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The Scandal of God the Father

By November 21, 2008No Comments

In these next two posts I am going to examine two attributes of God–His identity as Father and His wrath–that feminist theology has frequently considered to be in opposition with the good of women. I will attempt to explain why both premises are inherently false, as well as detrimental.

The next time you go to church and hear a sermon, listen carefully to the language that your pastor uses, particularly in reference to God. If you go to an evangelical church, it is likely you will hear the pastor refer to God as “Him” or “He.” If, on the other hand, you attend a non-evangelical church, you are more likely to hear God referred to simply as “God.”

If you find yourself listening to a preacher that qualifies under the second category, notice the hoops he will jump through to avoid using the male pronoun in reference to God. His sentences will sound semantically awkward and bulky as he makes statements like, “Then God reconciled God’s world to God’s self so that all could be in relationship to God.”

It gets a little redundant.

The reason you need to hone in on this language is that, in refusing to use male pronouns, the preacher is making a theological statement.

Today, many Christians are wary of describing God in gender specific terms, and for several reasons. The first is that it can limit our conception of God to being exclusively male. I can somewhat sympathize with this perspective. God is not male in the way we think of maleness. God encompasses both male and female attributes, so men are not somehow made to be MORE in God’s likeness than women. They simply reflect God’s character in different ways than women. This is a good point to remember.

(Though the balanced response is not to throw out God’s maleness altogether. That would be a case of throwing the baby out with the bath water. Scripture refers to God as being male for good reasons–we’ll get to that in a second…)

However, there is another strand of theology that rejects God’s maleness, particularly His identity as Father, and it comes specifically out of feminist theology. From this perspective, the idea of “father” has a negative connotation with many individuals, and should therefore be avoided. Many women have been abused or mistreated by their fathers, so they see the category of “father” as profoundly dangerous and frightening. And if such is the case, conceiving of God as Father will actually serve to alienate women from God if they have bad relationships with their own fathers.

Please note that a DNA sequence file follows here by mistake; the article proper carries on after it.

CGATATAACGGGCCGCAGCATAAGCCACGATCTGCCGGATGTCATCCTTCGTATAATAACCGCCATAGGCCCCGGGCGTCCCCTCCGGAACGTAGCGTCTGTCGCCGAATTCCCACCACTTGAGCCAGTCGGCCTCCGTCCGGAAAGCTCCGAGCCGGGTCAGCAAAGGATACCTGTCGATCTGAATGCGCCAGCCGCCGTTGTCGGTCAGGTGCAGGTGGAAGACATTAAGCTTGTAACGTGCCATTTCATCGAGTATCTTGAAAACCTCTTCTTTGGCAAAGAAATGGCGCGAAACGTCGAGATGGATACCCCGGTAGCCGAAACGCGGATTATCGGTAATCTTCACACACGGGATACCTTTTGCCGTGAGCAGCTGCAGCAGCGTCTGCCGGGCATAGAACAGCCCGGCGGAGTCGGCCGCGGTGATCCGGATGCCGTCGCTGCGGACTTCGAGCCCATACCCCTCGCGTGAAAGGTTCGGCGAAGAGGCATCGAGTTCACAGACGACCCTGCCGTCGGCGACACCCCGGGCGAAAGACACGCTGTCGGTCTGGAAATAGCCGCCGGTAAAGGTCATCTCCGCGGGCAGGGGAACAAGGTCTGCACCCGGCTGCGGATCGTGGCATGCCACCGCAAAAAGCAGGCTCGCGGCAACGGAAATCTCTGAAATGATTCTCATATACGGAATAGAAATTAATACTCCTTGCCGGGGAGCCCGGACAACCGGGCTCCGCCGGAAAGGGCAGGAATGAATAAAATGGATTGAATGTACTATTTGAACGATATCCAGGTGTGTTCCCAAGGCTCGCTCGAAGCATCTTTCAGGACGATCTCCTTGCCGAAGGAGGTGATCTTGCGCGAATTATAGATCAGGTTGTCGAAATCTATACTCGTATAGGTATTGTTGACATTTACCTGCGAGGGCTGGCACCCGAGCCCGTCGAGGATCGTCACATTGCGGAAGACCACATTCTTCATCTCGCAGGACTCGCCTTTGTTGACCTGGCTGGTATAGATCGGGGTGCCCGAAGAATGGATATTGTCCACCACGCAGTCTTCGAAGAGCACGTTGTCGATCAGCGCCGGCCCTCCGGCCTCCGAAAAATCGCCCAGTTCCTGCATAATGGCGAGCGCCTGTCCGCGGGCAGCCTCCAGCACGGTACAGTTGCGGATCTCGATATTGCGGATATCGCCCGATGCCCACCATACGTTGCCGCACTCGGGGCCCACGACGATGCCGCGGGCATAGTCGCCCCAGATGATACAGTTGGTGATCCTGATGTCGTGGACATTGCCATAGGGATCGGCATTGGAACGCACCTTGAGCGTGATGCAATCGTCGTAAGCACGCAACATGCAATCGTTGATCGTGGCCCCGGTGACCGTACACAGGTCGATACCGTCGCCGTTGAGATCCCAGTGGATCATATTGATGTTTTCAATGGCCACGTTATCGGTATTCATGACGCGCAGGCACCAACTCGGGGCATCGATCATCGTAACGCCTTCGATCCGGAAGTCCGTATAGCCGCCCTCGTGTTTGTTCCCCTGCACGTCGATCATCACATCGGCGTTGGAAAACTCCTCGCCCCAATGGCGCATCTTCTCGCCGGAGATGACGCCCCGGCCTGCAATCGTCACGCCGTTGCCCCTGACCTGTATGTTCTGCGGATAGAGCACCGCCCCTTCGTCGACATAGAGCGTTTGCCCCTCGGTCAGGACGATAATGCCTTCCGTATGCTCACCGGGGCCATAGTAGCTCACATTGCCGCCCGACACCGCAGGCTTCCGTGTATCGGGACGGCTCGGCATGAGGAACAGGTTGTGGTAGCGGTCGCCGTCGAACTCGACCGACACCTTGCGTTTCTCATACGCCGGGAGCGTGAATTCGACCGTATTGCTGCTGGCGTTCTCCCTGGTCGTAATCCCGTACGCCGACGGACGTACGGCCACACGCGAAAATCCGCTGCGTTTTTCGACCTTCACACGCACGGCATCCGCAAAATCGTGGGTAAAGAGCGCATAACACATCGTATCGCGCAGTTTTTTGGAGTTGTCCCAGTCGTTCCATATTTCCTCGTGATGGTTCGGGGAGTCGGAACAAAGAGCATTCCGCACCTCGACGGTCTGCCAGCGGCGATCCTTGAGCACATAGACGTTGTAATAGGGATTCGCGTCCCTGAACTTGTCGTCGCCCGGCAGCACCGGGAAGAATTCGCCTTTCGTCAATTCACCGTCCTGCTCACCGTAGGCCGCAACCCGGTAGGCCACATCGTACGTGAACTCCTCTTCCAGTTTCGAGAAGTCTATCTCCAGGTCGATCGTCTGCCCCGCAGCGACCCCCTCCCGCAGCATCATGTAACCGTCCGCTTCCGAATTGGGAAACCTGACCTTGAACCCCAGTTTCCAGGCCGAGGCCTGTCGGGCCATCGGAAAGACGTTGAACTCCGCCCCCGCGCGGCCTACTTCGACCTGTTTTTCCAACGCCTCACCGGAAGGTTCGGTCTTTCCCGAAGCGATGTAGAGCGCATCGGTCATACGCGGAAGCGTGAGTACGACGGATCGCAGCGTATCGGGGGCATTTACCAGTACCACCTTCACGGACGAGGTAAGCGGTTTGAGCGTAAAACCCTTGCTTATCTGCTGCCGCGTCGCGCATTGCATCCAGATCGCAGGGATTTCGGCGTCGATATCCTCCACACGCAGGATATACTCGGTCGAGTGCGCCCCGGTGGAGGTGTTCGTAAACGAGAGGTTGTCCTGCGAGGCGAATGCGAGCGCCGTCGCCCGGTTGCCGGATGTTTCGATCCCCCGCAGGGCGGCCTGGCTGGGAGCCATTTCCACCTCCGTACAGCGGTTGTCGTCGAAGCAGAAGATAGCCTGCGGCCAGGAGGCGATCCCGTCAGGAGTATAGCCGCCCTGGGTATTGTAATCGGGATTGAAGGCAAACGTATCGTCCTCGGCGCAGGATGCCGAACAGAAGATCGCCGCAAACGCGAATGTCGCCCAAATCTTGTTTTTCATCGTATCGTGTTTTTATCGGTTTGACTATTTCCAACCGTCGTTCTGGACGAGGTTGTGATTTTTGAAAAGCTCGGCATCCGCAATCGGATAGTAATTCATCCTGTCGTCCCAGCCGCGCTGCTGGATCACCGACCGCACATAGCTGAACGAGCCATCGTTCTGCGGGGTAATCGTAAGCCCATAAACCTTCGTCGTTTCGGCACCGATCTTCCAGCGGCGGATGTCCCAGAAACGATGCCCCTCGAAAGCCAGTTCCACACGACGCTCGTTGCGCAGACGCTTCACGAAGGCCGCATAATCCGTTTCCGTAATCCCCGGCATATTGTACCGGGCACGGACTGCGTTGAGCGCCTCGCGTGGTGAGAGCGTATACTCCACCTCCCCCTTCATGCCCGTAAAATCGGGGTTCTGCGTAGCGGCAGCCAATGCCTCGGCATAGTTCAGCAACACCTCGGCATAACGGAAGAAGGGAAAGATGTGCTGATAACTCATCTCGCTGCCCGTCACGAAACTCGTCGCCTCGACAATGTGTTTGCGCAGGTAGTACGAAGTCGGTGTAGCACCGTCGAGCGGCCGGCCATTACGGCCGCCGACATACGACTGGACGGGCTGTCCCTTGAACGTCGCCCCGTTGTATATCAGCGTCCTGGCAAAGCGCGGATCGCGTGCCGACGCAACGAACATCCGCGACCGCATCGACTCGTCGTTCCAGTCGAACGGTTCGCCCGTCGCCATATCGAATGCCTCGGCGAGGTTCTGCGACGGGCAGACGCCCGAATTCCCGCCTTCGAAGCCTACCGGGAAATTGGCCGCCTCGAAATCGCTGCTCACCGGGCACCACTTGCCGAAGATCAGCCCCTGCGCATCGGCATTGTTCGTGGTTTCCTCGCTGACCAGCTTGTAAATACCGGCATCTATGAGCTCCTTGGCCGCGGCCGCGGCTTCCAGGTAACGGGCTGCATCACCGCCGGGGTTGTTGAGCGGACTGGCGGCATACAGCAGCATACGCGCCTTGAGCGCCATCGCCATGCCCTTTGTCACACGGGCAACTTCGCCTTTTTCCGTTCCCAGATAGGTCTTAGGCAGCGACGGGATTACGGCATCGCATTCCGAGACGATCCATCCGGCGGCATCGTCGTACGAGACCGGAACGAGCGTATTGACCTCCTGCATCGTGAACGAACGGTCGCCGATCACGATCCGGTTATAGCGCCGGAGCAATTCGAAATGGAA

In response to this problem, some feminist theologians have opted to avoid construing of God as Father. Not all of these theologians go quite as far as to completely ignore God’s role as Father, but they will still avoid referring to God in male terms. Regardless of their approach, God’s position as Father is labeled as patriarchal. It is a scandal.

This position is profoundly errant. We must always be suspicious of any theology that responds to an abuse of a doctrine by dismissing the doctrine altogether. That is not a proper or healthy response. In doing so, we miss out on the goodness that God wrote into His creation.

For example, by conceiving of God as Father, we are actually provided with the hope of correcting the mistakes of our earthly fathers. Maybe you had a horrible dad who neglected you or showed you conditional love, and as a result of that experience you are left wounded and feeling incomplete.

But the best response to this experience is not to ignore God’s role as Father. The best response is to embrace it. Maybe your earthly father didn’t love you, but you have a Heavenly Father who does! If there is a void left in your heart that you long for your earthly father to fill, you have a Heavenly Father who is waiting with arms spread wide to fill it.

Rather than dismiss the category of father, which will later serve to hinder any chance at a healthy family life, an understanding of God as Father seeks to restore our paternal conceptions. It gives us a picture of what healthy fatherhood looks like, which is particularly important as women seek healthy marriages with husbands who will care for their families.

It is for this reason that a conception of God as Father is not antithetical to the good of women. On the contrary, it is in our best interest. It gives us a standard against which we can hold the men in our lives. If you are dating a man who does not model the love and sacrifice of God, then he is not a man with whom you should yoke yourself. God as Father is therefore our best protection, a source of safety and healing in a broken world. That is why God as a male and God as a Father are doctrines we must never cast off.

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